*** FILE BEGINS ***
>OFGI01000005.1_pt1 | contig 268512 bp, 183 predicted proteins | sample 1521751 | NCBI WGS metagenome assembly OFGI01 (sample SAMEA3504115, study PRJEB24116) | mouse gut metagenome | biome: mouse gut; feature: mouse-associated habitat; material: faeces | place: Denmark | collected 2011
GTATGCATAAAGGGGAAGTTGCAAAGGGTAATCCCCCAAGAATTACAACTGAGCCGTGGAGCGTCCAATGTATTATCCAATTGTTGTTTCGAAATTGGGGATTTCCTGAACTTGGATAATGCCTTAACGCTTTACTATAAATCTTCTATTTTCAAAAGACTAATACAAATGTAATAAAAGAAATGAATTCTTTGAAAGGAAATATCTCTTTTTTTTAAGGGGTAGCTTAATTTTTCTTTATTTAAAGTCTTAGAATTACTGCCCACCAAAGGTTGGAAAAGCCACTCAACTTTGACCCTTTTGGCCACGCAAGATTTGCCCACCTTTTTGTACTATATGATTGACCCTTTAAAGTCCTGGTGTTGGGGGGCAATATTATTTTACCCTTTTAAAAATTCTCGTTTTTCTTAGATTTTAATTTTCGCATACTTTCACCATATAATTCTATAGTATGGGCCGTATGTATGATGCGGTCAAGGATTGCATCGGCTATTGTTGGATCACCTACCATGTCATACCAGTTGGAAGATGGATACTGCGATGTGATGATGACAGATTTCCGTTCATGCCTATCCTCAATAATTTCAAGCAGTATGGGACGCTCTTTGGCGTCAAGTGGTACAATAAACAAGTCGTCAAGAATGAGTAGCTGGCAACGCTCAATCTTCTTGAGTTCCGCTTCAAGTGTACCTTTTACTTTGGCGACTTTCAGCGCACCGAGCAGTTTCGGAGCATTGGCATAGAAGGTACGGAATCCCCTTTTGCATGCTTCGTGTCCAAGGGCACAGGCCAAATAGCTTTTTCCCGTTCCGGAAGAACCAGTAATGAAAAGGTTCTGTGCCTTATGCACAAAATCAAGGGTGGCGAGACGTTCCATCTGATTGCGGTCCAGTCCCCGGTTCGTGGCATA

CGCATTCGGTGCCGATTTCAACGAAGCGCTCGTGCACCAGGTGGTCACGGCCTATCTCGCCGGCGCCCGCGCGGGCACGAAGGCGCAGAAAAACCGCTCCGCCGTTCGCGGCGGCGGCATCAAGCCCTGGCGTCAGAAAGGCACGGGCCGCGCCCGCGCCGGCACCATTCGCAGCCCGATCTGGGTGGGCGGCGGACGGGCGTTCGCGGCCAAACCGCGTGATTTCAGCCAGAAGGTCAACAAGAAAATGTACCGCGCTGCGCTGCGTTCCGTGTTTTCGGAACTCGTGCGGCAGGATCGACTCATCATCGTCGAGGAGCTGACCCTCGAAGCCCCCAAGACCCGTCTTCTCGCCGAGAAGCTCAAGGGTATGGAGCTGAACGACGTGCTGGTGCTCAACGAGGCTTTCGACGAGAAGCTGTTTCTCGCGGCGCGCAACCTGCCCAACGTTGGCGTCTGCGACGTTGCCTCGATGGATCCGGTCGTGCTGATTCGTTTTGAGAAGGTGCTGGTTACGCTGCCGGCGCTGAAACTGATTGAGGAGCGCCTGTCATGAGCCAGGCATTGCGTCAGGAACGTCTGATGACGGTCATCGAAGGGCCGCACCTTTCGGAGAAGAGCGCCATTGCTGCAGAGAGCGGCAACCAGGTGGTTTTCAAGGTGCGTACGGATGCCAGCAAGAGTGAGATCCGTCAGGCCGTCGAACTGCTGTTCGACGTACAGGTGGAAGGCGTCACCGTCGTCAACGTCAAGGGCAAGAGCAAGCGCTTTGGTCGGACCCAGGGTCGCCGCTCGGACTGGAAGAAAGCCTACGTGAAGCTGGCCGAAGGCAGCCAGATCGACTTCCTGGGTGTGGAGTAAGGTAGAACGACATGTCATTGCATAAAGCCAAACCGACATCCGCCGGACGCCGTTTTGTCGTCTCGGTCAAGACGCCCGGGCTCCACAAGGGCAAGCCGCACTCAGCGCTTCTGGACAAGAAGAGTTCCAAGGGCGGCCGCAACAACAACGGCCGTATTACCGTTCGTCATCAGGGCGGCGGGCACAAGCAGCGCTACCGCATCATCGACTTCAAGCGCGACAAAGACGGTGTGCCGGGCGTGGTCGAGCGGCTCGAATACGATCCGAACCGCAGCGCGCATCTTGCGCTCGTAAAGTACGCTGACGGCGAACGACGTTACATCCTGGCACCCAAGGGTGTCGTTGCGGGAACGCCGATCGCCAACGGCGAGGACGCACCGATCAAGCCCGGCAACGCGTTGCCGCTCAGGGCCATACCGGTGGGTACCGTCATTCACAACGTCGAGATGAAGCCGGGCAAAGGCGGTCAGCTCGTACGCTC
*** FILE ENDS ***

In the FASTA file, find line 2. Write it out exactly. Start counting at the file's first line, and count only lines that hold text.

GTATGCATAAAGGGGAAGTTGCAAAGGGTAATCCCCCAAGAATTACAACTGAGCCGTGGAGCGTCCAATGTATTATCCAATTGTTGTTTCGAAATTGGGGATTTCCTGAACTTGGATAATGCCTTAACGCTTTACTATAAATCTTCTATTTTCAAAAGACTAATACAAATGTAATAAAAGAAATGAATTCTTTGAAAGGAAATATCTCTTTTTTTTAAGGGGTAGCTTAATTTTTCTTTATTTAAAGTCTTAGAATTACTGCCCACCAAAGGTTGGAAAAGCCACTCAACTTTGACCCTTTTGGCCACGCAAGATTTGCCCACCTTTTTGTACTATATGATTGACCCTTTAAAGTCCTGGTGTTGGGGGGCAATATTATTTTACCCTTTTAAAAATTCTCGTTTTTCTTAGATTTTAATTTTCGCATACTTTCACCATATAATTCTATAGTATGGGCCGTATGTATGATGCGGTCAAGGATTGCATCGGCTATTGTTGGATCACCTACCATGTCATACCAGTTGGAAGATGGATACTGCGATGTGATGATGACAGATTTCCGTTCATGCCTATCCTCAATAATTTCAAGCAGTATGGGACGCTCTTTGGCGTCAAGTGGTACAATAAACAAGTCGTCAAGAATGAGTAGCTGGCAACGCTCAATCTTCTTGAGTTCCGCTTCAAGTGTACCTTTTACTTTGGCGACTTTCAGCGCACCGAGCAGTTTCGGAGCATTGGCATAGAAGGTACGGAATCCCCTTTTGCATGCTTCGTGTCCAAGGGCACAGGCCAAATAGCTTTTTCCCGTTCCGGAAGAACCAGTAATGAAAAGGTTCTGTGCCTTATGCACAAAATCAAGGGTGGCGAGACGTTCCATCTGATTGCGGTCCAGTCCCCGGTTCGTGGCATA